I understand that the Price/Yield curve relationshp of a bond is convex. The line tangent (slope) to any point on the price/yield curve is the duration. And this duration changes as you move along the curve. The change in duration for change in yield is the convexity.

Does duration change linearly? I would think no because some parts of the price/yield curve may be steeper than other parts but I’m not really sure. If you’re on the flat part of the price/yield curve, you may get small changes in duration even for larger changes yield. I’m not sure…

Duration _ **is not** _ the slope of the price/yield curve, nor the negative of that slope. **Dollar duration** is the (negative of the) slope of the price/yield curve, because it gives the *change in price* for a *change in yield*. (Effective) duration gives the _ **percentage** _ change in price for a change in yield; if you must think of it as the slope of a line tangent to something, it’s the (negative of the) slope of a line tangent to the ln(price)/yield curve (i.e., the natural logarithm of price vs. yield). You probably don’t want to think of it that way.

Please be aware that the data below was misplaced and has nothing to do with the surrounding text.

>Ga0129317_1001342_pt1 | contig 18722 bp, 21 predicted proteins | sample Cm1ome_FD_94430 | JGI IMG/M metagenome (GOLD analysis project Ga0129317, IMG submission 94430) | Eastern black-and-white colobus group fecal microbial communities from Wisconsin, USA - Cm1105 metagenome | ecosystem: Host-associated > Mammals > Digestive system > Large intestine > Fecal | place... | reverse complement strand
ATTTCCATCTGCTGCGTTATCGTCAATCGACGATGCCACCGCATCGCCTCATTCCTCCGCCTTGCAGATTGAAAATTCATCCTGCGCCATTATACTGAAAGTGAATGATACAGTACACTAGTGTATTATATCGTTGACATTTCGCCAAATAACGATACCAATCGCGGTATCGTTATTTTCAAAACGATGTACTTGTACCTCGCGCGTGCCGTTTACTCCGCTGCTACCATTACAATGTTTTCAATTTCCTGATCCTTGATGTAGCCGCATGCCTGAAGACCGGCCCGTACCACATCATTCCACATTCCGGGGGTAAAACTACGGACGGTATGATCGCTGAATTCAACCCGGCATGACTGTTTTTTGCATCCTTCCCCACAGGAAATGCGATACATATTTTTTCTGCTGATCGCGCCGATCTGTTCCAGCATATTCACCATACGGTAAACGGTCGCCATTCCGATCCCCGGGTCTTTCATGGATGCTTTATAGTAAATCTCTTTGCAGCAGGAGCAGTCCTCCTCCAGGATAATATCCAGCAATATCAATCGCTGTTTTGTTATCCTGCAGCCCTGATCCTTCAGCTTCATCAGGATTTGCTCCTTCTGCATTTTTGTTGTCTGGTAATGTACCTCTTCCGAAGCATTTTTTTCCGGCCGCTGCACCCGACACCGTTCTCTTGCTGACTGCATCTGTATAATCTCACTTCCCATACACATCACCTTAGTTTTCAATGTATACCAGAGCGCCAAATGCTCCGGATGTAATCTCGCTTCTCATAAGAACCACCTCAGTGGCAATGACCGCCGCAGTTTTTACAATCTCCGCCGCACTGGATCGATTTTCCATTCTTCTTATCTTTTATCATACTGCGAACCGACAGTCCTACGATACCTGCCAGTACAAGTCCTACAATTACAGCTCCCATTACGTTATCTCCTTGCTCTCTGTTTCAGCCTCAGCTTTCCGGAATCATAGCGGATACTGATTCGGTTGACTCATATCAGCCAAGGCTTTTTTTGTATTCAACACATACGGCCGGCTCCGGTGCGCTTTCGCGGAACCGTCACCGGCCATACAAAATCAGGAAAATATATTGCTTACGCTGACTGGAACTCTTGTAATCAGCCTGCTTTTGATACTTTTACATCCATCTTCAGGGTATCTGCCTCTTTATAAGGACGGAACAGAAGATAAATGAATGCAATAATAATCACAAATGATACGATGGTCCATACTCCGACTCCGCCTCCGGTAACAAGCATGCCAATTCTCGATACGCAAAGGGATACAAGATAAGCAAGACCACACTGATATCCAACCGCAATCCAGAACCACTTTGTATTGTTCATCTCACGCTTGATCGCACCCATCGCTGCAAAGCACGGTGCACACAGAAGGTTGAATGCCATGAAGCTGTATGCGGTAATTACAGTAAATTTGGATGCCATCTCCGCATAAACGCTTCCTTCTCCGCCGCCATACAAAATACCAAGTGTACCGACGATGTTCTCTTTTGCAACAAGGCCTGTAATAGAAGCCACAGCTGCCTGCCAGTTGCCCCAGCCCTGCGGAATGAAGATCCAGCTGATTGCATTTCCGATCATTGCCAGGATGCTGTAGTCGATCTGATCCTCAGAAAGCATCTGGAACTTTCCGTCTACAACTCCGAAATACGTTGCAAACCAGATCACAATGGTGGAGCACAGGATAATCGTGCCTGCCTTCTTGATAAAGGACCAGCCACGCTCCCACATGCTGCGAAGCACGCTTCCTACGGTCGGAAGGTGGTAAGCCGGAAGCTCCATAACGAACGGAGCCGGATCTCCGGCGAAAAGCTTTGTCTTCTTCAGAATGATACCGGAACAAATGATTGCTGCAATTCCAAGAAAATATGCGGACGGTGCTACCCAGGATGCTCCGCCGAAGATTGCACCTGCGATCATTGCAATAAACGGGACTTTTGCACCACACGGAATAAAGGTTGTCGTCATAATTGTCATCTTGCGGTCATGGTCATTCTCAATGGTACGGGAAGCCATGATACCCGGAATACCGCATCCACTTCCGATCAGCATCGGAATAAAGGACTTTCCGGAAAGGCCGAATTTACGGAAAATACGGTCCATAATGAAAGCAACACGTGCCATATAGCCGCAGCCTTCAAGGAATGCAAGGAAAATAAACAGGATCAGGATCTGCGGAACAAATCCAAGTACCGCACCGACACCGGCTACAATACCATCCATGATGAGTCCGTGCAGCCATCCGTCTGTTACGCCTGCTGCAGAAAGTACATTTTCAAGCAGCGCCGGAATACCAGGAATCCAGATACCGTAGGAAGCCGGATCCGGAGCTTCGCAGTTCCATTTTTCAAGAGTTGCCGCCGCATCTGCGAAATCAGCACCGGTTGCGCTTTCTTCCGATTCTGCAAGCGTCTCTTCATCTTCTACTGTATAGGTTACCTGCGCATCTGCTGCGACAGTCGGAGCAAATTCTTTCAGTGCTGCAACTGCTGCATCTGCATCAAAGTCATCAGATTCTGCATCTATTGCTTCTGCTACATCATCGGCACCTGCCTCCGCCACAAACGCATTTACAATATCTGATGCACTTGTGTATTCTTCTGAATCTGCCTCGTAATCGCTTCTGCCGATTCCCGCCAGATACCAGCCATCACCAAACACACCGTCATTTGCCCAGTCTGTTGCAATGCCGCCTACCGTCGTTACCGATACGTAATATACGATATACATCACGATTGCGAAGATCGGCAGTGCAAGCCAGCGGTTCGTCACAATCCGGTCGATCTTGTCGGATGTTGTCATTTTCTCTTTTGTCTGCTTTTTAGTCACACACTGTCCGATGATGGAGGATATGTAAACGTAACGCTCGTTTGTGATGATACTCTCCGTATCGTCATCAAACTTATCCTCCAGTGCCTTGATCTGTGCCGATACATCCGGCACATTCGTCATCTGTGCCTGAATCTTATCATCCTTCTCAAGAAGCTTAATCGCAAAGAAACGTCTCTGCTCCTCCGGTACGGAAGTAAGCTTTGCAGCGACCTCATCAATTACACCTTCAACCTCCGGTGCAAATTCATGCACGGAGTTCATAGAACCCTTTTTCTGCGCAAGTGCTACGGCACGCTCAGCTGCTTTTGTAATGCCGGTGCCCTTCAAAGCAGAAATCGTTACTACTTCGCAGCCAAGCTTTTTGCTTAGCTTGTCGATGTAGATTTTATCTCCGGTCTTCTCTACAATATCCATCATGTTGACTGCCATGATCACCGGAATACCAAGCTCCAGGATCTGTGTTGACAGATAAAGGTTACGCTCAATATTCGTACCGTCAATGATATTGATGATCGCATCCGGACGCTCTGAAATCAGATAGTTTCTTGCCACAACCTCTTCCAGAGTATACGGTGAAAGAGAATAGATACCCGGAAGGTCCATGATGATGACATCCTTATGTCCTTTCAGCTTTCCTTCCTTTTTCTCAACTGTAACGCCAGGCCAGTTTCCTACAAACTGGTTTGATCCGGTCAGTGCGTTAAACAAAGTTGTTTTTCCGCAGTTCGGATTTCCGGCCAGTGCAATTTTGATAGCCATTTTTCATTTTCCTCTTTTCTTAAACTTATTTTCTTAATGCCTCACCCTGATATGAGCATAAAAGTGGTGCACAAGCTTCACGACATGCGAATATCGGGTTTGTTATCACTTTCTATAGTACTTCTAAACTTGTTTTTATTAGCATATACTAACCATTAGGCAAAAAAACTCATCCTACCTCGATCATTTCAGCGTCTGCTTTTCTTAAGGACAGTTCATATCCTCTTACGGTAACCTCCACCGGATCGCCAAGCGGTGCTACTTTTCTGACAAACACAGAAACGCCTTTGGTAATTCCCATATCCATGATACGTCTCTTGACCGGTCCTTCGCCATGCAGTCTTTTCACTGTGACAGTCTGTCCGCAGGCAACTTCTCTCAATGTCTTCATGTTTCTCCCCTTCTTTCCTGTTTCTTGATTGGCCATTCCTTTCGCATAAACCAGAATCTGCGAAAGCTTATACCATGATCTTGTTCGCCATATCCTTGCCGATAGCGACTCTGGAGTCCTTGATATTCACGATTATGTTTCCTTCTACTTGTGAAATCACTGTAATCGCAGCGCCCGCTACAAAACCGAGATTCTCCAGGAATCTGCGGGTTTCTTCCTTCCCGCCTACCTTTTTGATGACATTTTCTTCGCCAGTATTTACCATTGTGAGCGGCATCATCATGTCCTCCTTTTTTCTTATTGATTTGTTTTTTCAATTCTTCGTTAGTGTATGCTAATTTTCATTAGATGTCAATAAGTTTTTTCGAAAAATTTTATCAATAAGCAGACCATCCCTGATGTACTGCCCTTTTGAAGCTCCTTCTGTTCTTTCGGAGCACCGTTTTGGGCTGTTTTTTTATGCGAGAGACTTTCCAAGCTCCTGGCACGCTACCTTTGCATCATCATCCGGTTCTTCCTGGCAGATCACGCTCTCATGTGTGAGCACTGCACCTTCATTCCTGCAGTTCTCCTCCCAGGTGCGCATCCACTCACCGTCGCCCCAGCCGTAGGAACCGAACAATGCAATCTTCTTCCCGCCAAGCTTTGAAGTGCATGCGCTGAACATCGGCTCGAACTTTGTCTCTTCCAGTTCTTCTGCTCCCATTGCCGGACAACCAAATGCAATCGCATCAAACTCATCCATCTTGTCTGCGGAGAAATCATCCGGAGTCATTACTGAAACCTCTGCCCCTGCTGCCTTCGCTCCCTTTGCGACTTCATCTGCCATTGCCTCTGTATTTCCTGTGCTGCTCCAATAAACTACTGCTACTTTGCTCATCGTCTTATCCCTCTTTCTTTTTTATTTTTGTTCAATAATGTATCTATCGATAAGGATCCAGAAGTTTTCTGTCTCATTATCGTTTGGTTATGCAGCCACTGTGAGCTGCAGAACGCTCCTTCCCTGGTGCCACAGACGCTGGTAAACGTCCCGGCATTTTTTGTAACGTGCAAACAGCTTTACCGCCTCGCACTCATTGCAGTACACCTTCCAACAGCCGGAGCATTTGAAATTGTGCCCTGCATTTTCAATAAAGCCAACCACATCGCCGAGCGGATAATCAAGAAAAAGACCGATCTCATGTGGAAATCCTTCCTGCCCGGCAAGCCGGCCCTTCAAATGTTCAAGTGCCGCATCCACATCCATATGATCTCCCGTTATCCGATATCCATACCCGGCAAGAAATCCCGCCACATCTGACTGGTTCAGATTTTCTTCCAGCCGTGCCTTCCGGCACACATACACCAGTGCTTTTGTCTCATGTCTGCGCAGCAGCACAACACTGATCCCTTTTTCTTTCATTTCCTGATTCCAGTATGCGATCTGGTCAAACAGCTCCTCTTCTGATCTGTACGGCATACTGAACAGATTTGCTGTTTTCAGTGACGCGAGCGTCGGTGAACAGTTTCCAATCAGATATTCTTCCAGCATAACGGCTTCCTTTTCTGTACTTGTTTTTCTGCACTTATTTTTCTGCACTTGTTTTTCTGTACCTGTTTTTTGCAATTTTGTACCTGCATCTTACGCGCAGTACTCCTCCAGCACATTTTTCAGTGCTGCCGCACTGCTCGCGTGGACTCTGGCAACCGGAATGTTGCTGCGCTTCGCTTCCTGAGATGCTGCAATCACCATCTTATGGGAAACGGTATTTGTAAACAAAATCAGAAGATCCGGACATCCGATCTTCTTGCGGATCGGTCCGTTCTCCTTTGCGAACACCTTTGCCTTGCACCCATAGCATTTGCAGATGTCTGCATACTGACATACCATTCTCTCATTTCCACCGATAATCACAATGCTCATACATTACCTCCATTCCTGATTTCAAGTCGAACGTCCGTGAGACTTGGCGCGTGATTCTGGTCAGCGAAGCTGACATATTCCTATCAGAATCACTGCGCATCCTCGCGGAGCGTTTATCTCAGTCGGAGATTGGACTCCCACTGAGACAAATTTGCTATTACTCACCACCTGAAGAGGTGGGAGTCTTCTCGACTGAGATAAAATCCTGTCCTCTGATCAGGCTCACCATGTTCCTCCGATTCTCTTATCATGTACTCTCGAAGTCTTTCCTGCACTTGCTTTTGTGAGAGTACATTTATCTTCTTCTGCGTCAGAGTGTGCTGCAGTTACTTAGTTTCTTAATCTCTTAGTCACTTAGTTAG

Yes. And yes.

It doesn’t. For a normal bond, the plot of convexity vs. yield looks much like the plot of duration vs. yield: larger at low yields, smaller at high yields.